I entered the UK in 2007 to study at the University of Sussex, and was subsequently diagnosed with a chronic liver condition brought on by Hepatitis B. In Nigeria, there is not the medical infrastructure required to keep me alive. My battle to stay in the UK on medical grounds, in other words, is a fight to stay alive.
But the Home Office has now decided to deport me, and so I face a death sentence. They have tried to do so once before, in 2012, but I managed to win the fight to stay in the country for the time being. This time, however, I am not hopeful that I will be so successful. Regardless, I am still determined to fight.
In October 2011, and then March 2012, my brothers in Nigeria, Kolade Onikosi and Hanuna Onikosi, died of complications brought on by the same illness. The same fate now awaits me, unless the Home Office reverses its decision to refuse me leave to remain in the UK. I believe it is barbaric to send a third member of my family – me – to my death.
When disaster befalls a migrant’s life, it falls upon them to convince the Home Office that they have the right to stay in the country, and consequently, for many, the right to stay alive. As migrants, we are meant to justify why we deserve the right to life by demonstrating the value we add to the economy. Of course having to prove our economic value is inevitable in a capitalist, racist system, where one life is worth saving and the other is seemingly no longer a life, but a mere figure among many.
As a former international student in the UK, like other international students, we are wrongly accused of ‘milking the system’. The truth is very different: we are treated as ‘cash cows’ by most education institutions. We continue to add value to the UK economy through its international education system, worth up to £2.8bn in London alone.
I am frustrated by the institutional commodification of international students, desperately competed for by universities and colleges. In short we are not treated as human; we are dispensable and even the relation of customer to a marketised education system is not enough to allow us to progress. In 2015, in the final stages of my masters from the University of Sussex, my right to study was withdrawn due to demand from the Home Office. If even my rights as a ‘cash cow’ are denied, what a dire situation it is.
The UK government, irrespective of which party has been in power, encourages a covert parasitic attitude towards international students. This in part explains that shameless way myself and other people have been used and then discarded after completing our studies.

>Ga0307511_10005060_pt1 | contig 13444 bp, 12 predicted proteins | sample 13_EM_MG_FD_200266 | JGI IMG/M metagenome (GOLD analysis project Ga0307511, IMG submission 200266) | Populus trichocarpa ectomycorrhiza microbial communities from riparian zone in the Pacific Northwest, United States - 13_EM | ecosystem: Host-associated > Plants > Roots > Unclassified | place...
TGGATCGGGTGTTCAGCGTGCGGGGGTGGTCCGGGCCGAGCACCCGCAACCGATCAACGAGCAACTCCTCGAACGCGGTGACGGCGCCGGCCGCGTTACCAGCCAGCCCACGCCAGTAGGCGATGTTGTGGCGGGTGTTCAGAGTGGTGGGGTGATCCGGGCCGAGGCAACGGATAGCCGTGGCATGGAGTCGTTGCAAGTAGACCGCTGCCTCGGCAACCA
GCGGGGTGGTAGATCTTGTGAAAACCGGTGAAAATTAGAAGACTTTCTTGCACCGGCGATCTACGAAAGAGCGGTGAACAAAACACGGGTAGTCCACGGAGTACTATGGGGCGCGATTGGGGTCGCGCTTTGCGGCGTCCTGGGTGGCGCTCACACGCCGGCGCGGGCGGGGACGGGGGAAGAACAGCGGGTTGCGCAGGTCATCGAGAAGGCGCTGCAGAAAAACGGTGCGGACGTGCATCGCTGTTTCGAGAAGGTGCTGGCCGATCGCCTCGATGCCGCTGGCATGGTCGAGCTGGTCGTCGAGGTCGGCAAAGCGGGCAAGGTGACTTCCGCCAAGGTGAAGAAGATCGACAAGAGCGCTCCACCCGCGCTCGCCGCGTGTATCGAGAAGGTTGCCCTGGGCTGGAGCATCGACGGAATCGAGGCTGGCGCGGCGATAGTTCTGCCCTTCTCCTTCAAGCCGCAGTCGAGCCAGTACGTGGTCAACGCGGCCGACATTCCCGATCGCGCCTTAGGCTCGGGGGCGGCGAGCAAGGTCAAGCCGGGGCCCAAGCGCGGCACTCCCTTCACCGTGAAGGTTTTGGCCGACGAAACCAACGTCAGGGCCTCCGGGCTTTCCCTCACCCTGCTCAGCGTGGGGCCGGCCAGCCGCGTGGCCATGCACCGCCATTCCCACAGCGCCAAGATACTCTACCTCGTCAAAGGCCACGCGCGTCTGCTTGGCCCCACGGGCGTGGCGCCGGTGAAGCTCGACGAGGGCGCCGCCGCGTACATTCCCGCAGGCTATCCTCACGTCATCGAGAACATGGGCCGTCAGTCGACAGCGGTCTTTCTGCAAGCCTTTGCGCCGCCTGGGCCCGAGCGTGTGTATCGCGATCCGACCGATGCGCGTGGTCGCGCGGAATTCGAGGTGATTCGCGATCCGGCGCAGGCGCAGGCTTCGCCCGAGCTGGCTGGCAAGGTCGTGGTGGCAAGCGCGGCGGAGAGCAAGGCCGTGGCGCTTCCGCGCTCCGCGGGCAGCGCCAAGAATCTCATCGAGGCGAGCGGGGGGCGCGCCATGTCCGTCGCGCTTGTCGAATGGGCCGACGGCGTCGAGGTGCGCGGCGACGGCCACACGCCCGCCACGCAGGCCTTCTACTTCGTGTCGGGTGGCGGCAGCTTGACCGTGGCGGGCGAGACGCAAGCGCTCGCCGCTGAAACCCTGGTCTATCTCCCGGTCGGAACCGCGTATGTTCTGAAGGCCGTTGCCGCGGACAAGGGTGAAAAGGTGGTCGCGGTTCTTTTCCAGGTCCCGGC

In debates around euthanasia I can see an analogy between the right to life and the right to be legally and medically permitted to die. Many resident British citizens have faced the painful process of fighting for the right to die and yet are denied this on the basis of moral arguments regarding the worth of life as such.
Yet there are women such as Ama Sumani, a Ghanaian widow living in the UK, who judicially battled for the right to life, to stay alive for her children, but her case was dismissed by the Home Office simply because she had not updated her contact information after moving. Ama was deported whilst undergoing treatment for terminal cancer at the University Hospital of Wales in Cardiff, and died in Ghana just three months later. The medical journal the Lancet described her removal from hospital by immigration officials as “atrocious barbarism”.
There are too many cases similar to mine, such as Roseline Akhalu, a kidney patient, whose battle to remain in the UK has been successful – but there are many others that have not been. Together our struggles illustrate how ‘racially’-driven most of the statutory policies are, and how racist the operations of UK Visas and Immigration, formerly the Border Agency, are in practice, even as the agency attempts to mask this by using the language of ‘nation’, quotas and ‘genuine’ refugees, and even feigning care for the most dispossessed while simultaneously sending them to their death.
I find it utterly dehumanising and humiliating that I have to justify and defend my existence as an equal human being. I have to fight for my right to life, by discussing the death of my two brothers from the same chronic liver condition, just to highlight how serious the situation is.
There are many people out there with chronic health conditions who are in similar legal situations, but they are not as brave as Roseline Akhalu, because they are intimidated by the notion that coming out will make their case worse.
UK Visas and Immigration must review its rules for applications to extend stay in the UK – FLR(O) – made on medical grounds, which currently set an abstract, high threshold, particularly for vulnerable migrants who have a medical condition. Migration has not just greatly contributed economically to the UK – migrants themselves have also socially contributed to the system and our respective communities, and even if we have not what right does this government hold to murder us?
We must stop this institutionalised programme of humiliation and barbarism. Stop deporting people like me to our deaths.
The Campaign to Stop the Deportation of Luqman Onikosi has launched a crowdfunding campaign – #DontDeportLuqman – to cover legal expenses.
Photo: Novara Media
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